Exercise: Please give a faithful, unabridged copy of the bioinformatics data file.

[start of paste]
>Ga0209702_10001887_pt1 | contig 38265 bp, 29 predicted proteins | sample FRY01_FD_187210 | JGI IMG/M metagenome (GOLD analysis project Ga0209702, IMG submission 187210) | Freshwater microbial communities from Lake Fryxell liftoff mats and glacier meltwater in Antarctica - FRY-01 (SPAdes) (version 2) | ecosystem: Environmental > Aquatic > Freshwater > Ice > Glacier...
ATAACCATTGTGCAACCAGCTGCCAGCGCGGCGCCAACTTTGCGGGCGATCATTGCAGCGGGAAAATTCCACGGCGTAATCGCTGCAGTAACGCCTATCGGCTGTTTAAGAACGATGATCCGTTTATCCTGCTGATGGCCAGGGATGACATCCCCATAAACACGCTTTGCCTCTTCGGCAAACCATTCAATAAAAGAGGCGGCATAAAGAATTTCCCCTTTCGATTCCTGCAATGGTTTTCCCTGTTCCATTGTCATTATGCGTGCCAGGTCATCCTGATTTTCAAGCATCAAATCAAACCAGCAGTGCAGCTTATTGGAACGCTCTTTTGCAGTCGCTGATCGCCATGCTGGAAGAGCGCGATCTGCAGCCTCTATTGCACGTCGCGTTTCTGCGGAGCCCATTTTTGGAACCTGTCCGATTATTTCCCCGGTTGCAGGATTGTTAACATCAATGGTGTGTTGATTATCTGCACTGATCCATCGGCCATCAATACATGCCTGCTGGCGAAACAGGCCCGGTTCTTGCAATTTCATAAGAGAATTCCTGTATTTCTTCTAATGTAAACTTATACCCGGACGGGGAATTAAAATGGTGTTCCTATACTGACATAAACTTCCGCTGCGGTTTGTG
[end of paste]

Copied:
>Ga0209702_10001887_pt1 | contig 38265 bp, 29 predicted proteins | sample FRY01_FD_187210 | JGI IMG/M metagenome (GOLD analysis project Ga0209702, IMG submission 187210) | Freshwater microbial communities from Lake Fryxell liftoff mats and glacier meltwater in Antarctica - FRY-01 (SPAdes) (version 2) | ecosystem: Environmental > Aquatic > Freshwater > Ice > Glacier...
ATAACCATTGTGCAACCAGCTGCCAGCGCGGCGCCAACTTTGCGGGCGATCATTGCAGCGGGAAAATTCCACGGCGTAATCGCTGCAGTAACGCCTATCGGCTGTTTAAGAACGATGATCCGTTTATCCTGCTGATGGCCAGGGATGACATCCCCATAAACACGCTTTGCCTCTTCGGCAAACCATTCAATAAAAGAGGCGGCATAAAGAATTTCCCCTTTCGATTCCTGCAATGGTTTTCCCTGTTCCATTGTCATTATGCGTGCCAGGTCATCCTGATTTTCAAGCATCAAATCAAACCAGCAGTGCAGCTTATTGGAACGCTCTTTTGCAGTCGCTGATCGCCATGCTGGAAGAGCGCGATCTGCAGCCTCTATTGCACGTCGCGTTTCTGCGGAGCCCATTTTTGGAACCTGTCCGATTATTTCCCCGGTTGCAGGATTGTTAACATCAATGGTGTGTTGATTATCTGCACTGATCCATCGGCCATCAATACATGCCTGCTGGCGAAACAGGCCCGGTTCTTGCAATTTCATAAGAGAATTCCTGTATTTCTTCTAATGTAAACTTATACCCGGACGGGGAATTAAAATGGTGTTCCTATACTGACATAAACTTCCGCTGCGGTTTGTG